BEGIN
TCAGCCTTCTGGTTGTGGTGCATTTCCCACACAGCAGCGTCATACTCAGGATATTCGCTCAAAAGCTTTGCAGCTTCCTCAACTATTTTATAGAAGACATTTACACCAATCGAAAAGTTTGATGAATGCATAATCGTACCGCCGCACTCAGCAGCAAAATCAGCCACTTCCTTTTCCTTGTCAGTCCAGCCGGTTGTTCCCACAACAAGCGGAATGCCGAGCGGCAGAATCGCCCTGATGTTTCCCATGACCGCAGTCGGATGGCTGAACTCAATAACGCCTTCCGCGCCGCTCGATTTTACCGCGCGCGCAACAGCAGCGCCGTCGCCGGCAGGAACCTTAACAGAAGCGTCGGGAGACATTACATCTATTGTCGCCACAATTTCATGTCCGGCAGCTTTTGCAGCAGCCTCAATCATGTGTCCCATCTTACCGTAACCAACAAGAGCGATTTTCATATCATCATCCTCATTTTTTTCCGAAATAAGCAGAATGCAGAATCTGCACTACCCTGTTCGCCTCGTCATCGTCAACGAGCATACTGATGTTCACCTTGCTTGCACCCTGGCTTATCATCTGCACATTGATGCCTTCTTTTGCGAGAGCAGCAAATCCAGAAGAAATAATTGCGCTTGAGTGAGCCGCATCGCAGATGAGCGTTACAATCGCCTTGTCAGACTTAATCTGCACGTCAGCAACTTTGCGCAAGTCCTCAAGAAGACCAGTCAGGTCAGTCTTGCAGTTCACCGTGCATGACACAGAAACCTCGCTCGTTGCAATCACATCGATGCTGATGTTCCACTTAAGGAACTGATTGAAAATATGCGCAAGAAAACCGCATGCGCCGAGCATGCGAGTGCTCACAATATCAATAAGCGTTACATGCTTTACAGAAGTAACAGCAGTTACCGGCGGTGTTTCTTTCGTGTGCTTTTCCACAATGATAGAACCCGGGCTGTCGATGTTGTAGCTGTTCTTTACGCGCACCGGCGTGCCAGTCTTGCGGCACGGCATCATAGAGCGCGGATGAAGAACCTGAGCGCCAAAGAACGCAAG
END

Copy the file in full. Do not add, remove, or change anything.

TCAGCCTTCTGGTTGTGGTGCATTTCCCACACAGCAGCGTCATACTCAGGATATTCGCTCAAAAGCTTTGCAGCTTCCTCAACTATTTTATAGAAGACATTTACACCAATCGAAAAGTTTGATGAATGCATAATCGTACCGCCGCACTCAGCAGCAAAATCAGCCACTTCCTTTTCCTTGTCAGTCCAGCCGGTTGTTCCCACAACAAGCGGAATGCCGAGCGGCAGAATCGCCCTGATGTTTCCCATGACCGCAGTCGGATGGCTGAACTCAATAACGCCTTCCGCGCCGCTCGATTTTACCGCGCGCGCAACAGCAGCGCCGTCGCCGGCAGGAACCTTAACAGAAGCGTCGGGAGACATTACATCTATTGTCGCCACAATTTCATGTCCGGCAGCTTTTGCAGCAGCCTCAATCATGTGTCCCATCTTACCGTAACCAACAAGAGCGATTTTCATATCATCATCCTCATTTTTTTCCGAAATAAGCAGAATGCAGAATCTGCACTACCCTGTTCGCCTCGTCATCGTCAACGAGCATACTGATGTTCACCTTGCTTGCACCCTGGCTTATCATCTGCACATTGATGCCTTCTTTTGCGAGAGCAGCAAATCCAGAAGAAATAATTGCGCTTGAGTGAGCCGCATCGCAGATGAGCGTTACAATCGCCTTGTCAGACTTAATCTGCACGTCAGCAACTTTGCGCAAGTCCTCAAGAAGACCAGTCAGGTCAGTCTTGCAGTTCACCGTGCATGACACAGAAACCTCGCTCGTTGCAATCACATCGATGCTGATGTTCCACTTAAGGAACTGATTGAAAATATGCGCAAGAAAACCGCATGCGCCGAGCATGCGAGTGCTCACAATATCAATAAGCGTTACATGCTTTACAGAAGTAACAGCAGTTACCGGCGGTGTTTCTTTCGTGTGCTTTTCCACAATGATAGAACCCGGGCTGTCGATGTTGTAGCTGTTCTTTACGCGCACCGGCGTGCCAGTCTTGCGGCACGGCATCATAGAGCGCGGATGAAGAACCTGAGCGCCAAAGAACGCAAG